For those of you who might have been curious, I woke feeling wonderful. Recovery’s going well these days… I’m rarely ever sore. I wonder sometimes if that means I’m not working hard enough, but to quell my paranoia, I’m just going to say it’s my body adapting. So, despite yesterday’s Murph, I felt fine going for my lifts today. The squats feel more solid every time I practice the full range of motion. Some reps feel significantly easier than others, though, and I know why that is. I still rock forward onto my toes sometimes; I’m working on correcting that. The bench felt fine as well. Because I started low on my lifts, I still haven’t hit old 5RMs yet, so I have no quantitative way to measure strength gains, but I can report that my numbers are going up in the bodyweight supplementary exercises each day, which is a nice feeling. As a quick metcon, I did “Crushing Helen,” which I think is one of CrossFit Football’s benchmarks. I like it more than normal Helen:

WOD: Crushing Helen

8 Rounds

100m sprint

8 kettlebell swings

5 Plyo pushups

According to the CFFB website, a “plyo pushup” is performed with one hand on a 45lb plate and one on the ground. You push up explosively so your hands can swap positions in midair. I like it a lot, but I’m a big fan of all push-up variations (rings, handstand, etc).

I’ve always preferred sprints to endurance work, though, so I’m afraid this whole strength program is reinforcing my biases and absolutely killing little endurance capabilities I had. Someday, when I want to switch out of a strength focus, I’ll probably try something like CF Endurance to develop that weakness…

Anyway, a full day of novel edits and presentation-making today, so I’ll shush for now.

Oh, but a cool WOD generator for those of you who might be looking for more workout ideas. I’m usually not a fan of workout generators because they seem too random, but this one breaks them into categories (bodyweight, weightlifting, rowing, couplets, triplets, chippers, etc.):


In Rhetoric, Training, WOD on April 21, 2012 at 1:50 pm

U.S. Navy Senior Chief Cryptologic Technician David Blake McLendon, 30, of Thomasville, Georgia, assigned to Naval Special Warfare Group 2 Support Activity in Norfolk, Virginia, was killed September 21, 2010, in a helicopter crash during combat operations in the Zabul province of Afghanistan. McLendon is survived by his wife Kate McLendon, his parents David and Mary-Ann McLendon, his brother Chris McLendon, and his sister Kelly Lockman.

So, on this strength program, I’ve been avoiding metcons longer than 15  minutes.; most are under twelve. In general, I’ve been avoiding metcons that are really taxing. But I have a soft spot for hero WODs; I’m even willing to forgive their usual avoidance of burpees (perhaps the word “burpee” doesn’t evoke heroism?… actually it more likely evokes a silly Asian girl flopping around the gym floor…) Anyway. Our box once had a tradition of programming hero workouts every Saturday. Though we’ve long since broken that pattern, every now and then, one of the coaches will throw in a hero as a nod to the days when we had nothing more than a lone rower, a makeshift pullup bar drilled to the mezzanine and fewer bars than athletes.*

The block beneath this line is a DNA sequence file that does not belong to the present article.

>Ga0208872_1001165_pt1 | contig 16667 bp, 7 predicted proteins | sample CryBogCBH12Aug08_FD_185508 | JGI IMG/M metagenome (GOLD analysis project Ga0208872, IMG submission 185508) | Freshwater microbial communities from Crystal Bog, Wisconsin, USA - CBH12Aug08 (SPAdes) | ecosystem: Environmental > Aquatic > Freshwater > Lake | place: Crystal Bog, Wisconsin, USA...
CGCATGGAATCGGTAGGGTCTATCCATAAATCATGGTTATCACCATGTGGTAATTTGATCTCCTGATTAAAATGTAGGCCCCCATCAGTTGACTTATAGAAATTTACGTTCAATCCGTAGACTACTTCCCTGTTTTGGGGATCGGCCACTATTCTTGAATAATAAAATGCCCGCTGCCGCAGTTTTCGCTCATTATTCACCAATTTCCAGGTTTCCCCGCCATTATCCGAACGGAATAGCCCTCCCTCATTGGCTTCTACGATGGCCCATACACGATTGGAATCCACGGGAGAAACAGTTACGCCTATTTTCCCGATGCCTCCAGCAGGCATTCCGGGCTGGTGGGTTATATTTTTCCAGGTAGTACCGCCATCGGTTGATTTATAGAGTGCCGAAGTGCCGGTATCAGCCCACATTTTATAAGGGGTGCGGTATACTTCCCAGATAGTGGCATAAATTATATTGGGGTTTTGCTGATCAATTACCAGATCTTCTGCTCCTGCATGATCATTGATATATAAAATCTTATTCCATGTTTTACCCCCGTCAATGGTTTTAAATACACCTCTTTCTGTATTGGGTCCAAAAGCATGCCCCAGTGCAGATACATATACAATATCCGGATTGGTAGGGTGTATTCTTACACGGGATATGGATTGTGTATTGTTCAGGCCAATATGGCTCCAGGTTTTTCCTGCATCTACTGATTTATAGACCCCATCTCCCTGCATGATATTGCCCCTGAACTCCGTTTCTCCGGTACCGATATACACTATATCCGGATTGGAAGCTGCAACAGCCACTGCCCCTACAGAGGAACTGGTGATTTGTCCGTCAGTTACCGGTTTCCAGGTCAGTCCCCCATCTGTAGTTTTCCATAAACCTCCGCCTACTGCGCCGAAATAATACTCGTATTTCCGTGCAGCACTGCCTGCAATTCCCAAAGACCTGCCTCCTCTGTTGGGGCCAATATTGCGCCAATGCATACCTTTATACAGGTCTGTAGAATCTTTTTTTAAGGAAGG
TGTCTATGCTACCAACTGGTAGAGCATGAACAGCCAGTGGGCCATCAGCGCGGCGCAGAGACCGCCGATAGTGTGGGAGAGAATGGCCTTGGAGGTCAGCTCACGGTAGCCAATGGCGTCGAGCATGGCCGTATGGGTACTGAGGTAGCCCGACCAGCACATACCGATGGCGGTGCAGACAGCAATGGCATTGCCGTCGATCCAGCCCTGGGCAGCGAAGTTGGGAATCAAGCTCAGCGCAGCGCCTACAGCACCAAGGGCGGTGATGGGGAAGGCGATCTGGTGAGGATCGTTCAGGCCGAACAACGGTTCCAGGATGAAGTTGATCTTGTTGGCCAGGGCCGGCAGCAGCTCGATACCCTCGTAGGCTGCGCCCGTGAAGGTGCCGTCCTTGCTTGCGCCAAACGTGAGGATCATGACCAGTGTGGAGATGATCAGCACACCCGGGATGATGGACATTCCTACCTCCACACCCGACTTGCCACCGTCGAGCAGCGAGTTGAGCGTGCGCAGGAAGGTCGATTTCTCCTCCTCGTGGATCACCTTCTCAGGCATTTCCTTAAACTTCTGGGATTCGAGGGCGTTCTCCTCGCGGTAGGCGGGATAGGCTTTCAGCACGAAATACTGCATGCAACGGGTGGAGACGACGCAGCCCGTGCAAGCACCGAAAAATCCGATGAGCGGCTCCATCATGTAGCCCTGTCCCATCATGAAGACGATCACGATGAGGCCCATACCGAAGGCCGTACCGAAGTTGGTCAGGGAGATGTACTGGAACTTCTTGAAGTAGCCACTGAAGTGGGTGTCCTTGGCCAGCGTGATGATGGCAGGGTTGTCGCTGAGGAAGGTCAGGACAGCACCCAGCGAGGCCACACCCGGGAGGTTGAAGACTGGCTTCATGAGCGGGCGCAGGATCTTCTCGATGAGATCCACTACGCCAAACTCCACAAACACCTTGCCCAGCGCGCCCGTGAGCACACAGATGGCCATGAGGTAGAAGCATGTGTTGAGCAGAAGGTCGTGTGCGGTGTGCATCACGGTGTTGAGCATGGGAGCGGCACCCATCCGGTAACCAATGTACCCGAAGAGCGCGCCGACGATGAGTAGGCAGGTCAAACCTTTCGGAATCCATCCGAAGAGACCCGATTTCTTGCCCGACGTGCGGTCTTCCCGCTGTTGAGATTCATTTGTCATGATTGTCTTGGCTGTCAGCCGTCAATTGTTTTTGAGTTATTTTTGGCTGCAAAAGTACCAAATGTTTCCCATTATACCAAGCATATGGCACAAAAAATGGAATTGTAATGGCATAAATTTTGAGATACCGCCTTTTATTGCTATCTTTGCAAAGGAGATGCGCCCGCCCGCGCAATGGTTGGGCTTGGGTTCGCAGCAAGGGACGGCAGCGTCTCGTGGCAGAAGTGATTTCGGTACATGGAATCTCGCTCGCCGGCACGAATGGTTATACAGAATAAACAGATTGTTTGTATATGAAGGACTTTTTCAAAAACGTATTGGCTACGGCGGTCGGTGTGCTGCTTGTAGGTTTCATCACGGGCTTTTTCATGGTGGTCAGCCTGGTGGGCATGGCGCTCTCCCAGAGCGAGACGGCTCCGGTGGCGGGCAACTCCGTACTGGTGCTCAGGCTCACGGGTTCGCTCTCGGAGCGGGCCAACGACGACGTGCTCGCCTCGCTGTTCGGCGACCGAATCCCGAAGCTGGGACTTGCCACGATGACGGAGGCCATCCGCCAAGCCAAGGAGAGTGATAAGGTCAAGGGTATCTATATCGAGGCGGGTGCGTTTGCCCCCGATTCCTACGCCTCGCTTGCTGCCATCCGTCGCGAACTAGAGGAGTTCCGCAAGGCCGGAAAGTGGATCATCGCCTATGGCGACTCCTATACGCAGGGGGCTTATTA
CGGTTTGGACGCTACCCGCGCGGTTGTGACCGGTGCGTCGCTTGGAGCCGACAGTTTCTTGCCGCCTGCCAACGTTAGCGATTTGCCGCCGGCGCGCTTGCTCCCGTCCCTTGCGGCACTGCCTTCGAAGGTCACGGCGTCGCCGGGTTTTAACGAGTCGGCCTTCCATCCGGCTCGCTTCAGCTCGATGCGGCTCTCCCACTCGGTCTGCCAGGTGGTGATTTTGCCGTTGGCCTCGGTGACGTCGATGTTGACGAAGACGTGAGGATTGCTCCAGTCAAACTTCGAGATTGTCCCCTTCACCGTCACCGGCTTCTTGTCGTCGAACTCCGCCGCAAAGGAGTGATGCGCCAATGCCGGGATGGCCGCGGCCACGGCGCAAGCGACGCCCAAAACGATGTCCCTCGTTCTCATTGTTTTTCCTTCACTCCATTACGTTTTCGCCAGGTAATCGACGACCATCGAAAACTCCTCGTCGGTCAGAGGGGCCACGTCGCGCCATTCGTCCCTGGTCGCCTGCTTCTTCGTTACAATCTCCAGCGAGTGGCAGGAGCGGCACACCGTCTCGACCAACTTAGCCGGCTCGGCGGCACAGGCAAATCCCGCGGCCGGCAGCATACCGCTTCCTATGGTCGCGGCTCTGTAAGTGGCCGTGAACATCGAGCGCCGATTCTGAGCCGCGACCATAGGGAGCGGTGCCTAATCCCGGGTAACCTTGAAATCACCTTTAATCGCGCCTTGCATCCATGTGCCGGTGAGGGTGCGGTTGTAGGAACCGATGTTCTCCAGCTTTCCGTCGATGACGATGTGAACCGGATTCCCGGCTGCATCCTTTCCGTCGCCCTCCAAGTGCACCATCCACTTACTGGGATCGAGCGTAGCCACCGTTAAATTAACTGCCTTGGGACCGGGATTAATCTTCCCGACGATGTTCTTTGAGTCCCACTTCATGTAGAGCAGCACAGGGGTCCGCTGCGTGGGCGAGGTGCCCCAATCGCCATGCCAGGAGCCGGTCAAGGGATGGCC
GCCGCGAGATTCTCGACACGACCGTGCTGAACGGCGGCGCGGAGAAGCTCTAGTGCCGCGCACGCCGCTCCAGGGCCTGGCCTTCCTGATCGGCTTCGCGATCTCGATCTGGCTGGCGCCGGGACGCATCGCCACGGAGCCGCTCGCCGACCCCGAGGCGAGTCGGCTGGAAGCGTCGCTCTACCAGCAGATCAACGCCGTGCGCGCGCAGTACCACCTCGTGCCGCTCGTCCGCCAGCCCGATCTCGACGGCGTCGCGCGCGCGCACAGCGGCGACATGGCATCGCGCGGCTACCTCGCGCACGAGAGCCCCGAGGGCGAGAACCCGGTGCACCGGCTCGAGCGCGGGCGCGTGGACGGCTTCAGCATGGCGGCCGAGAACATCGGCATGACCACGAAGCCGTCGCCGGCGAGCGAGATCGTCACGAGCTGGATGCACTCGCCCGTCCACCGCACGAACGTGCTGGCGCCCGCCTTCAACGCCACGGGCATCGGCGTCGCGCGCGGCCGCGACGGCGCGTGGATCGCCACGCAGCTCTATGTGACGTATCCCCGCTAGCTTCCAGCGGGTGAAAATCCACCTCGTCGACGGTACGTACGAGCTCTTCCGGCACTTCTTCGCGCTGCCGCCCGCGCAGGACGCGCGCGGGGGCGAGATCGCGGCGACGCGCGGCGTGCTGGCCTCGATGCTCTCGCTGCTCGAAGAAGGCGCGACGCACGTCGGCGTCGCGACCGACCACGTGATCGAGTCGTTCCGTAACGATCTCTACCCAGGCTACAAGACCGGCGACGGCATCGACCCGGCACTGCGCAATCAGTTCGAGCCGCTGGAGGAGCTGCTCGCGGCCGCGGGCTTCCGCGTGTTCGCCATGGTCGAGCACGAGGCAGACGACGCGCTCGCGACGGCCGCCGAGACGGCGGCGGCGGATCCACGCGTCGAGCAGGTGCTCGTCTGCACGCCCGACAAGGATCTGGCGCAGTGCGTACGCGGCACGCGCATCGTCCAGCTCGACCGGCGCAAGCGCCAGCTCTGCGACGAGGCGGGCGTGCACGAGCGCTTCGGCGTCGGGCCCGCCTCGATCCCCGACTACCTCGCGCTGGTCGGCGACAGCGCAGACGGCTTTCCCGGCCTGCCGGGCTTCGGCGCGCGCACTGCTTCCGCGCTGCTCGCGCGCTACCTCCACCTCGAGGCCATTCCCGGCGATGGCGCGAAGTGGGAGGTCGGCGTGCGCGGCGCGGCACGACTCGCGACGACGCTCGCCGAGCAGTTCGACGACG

I’m a little enamored of the principle behind the hero WOD–commemorating men and women who fell in the line of duty (military, police, firefighters, etc…) through physical exertion. It partakes in a historical tradition of paying tribute through physical feats, of honoring people and principles through rhetorical acts. I’m interested in moments in present and past when people are moved to express through physicality– why pilgrims journeyed so far with unshakable faith in their gods, why voyagers set sail with their countries’ banners pinned to their masts in the names of their homelands. Why people today even travel half a globe to touch their ancestral soil.

Anyway… when “Blake” appeared on the box’s website last night, I knew I’d have to participate– particularly because I’d tried it in February an enjoyed it immensely. I actually don’t know why I like it so much even among the other heroes. No burpees, no particularly Jo-friendly movements, but just the right configuration of exercises for the right type of grueling, for immense satisfaction. Also, I guess I do rather like handstand push-ups…

4 Rounds for time:

100m walking lunge with plate overhead (45lb for men, 25lb for women)

30 box jumps (24″/20″)

20 wall balls (20# ball, 10′ target for men, 14#, 9′ target for women)

10 handstand push-ups.

I actually surprised myself on this one. I decided I’d take it at a moderate pace, hoping not to disrupt my strength training. It’s also only been a few months since our box instigated the 9′ mark policy (ever since the 2012 Games. Before that, we were using the old standard of 8′.)  However, Blake didn’t feel nearly as deadly the second time around. I beat my old time by 6 minutes. I’ve been worried that my longer metcons would suffer since I’m avoiding them, but… thus far *knock on wood* nothing too terrible. I’m waiting to see how I feel when I wake up tomorrow. If I feel up to it, I’ll do the squats and bench as scheduled. If not, I may fudge the schedule a bit so I can go at it when I’m fresh.

Happy Saturday everyone.

*It’s a real testament to the dedication of our gym’s staff and owner how quickly we’ve grown. We’re now easily the best-equipped facility in the area, but I still remember having to WOD around dumbell racks and leg press machines…